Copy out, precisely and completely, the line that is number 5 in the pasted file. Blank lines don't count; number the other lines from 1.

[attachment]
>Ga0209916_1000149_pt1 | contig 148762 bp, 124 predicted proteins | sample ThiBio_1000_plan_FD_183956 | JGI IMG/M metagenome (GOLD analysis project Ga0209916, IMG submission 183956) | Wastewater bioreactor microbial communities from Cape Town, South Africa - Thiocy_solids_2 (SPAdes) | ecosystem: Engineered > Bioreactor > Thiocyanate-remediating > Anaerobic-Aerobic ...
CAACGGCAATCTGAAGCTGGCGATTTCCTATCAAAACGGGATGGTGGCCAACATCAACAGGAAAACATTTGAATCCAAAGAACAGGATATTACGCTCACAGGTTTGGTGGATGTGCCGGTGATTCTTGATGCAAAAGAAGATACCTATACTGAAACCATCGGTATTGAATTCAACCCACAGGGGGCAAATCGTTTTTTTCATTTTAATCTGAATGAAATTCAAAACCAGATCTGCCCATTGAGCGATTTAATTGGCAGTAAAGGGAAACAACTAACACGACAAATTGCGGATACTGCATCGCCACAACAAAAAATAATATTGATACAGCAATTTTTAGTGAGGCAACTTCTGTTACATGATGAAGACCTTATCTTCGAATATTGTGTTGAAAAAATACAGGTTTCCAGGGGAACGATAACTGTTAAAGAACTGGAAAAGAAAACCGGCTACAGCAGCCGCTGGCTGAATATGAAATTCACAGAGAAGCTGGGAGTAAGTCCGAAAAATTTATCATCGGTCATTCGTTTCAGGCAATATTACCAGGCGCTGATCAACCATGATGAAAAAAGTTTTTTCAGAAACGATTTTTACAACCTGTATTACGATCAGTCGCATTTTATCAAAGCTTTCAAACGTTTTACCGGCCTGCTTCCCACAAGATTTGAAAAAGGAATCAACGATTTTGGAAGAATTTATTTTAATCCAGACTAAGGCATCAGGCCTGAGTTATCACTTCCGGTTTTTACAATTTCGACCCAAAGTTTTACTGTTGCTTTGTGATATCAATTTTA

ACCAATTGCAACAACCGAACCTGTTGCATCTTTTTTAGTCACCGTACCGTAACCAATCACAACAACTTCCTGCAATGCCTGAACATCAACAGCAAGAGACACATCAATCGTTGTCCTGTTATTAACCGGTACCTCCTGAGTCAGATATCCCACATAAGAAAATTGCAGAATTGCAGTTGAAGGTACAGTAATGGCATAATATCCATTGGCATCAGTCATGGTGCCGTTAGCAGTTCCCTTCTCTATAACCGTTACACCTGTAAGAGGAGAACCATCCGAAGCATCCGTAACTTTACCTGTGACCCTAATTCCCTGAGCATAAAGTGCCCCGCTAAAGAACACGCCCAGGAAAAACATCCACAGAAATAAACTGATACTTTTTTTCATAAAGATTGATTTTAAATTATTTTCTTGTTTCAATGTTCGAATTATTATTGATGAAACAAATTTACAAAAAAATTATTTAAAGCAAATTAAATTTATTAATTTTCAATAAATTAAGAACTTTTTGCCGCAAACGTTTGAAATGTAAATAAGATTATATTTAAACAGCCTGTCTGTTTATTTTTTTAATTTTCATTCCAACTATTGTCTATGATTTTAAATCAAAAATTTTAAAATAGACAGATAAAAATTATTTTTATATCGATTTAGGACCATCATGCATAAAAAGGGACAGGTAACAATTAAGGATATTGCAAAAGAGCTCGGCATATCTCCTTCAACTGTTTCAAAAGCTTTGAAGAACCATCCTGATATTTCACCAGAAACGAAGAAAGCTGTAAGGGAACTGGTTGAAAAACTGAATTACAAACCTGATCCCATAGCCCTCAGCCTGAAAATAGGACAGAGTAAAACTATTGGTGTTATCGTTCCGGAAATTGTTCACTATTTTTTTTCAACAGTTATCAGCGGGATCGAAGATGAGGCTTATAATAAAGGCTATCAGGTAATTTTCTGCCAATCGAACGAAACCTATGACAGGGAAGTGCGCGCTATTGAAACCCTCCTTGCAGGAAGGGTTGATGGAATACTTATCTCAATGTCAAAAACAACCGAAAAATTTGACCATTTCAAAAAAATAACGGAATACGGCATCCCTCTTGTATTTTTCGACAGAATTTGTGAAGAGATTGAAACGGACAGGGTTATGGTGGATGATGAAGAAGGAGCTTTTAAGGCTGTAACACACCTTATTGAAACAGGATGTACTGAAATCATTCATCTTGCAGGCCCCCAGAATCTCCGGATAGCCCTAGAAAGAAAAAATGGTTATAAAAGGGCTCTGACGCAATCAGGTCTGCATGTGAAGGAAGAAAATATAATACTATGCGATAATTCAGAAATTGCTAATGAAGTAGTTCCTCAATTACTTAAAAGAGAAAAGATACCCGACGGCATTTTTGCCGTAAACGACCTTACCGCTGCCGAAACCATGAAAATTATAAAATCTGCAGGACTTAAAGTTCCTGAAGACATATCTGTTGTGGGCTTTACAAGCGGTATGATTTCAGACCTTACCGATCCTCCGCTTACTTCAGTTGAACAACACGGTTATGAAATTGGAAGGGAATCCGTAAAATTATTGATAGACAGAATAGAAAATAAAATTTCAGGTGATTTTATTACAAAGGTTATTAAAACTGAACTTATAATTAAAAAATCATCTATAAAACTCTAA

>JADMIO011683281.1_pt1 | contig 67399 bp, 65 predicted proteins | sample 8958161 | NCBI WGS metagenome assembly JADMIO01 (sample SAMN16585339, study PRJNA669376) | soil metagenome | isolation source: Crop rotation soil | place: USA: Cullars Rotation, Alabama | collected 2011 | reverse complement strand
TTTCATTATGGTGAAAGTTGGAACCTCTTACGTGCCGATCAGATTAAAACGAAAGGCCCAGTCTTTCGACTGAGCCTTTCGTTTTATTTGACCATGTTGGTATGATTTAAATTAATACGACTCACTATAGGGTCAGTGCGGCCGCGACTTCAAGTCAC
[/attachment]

TTTCATTATGGTGAAAGTTGGAACCTCTTACGTGCCGATCAGATTAAAACGAAAGGCCCAGTCTTTCGACTGAGCCTTTCGTTTTATTTGACCATGTTGGTATGATTTAAATTAATACGACTCACTATAGGGTCAGTGCGGCCGCGACTTCAAGTCAC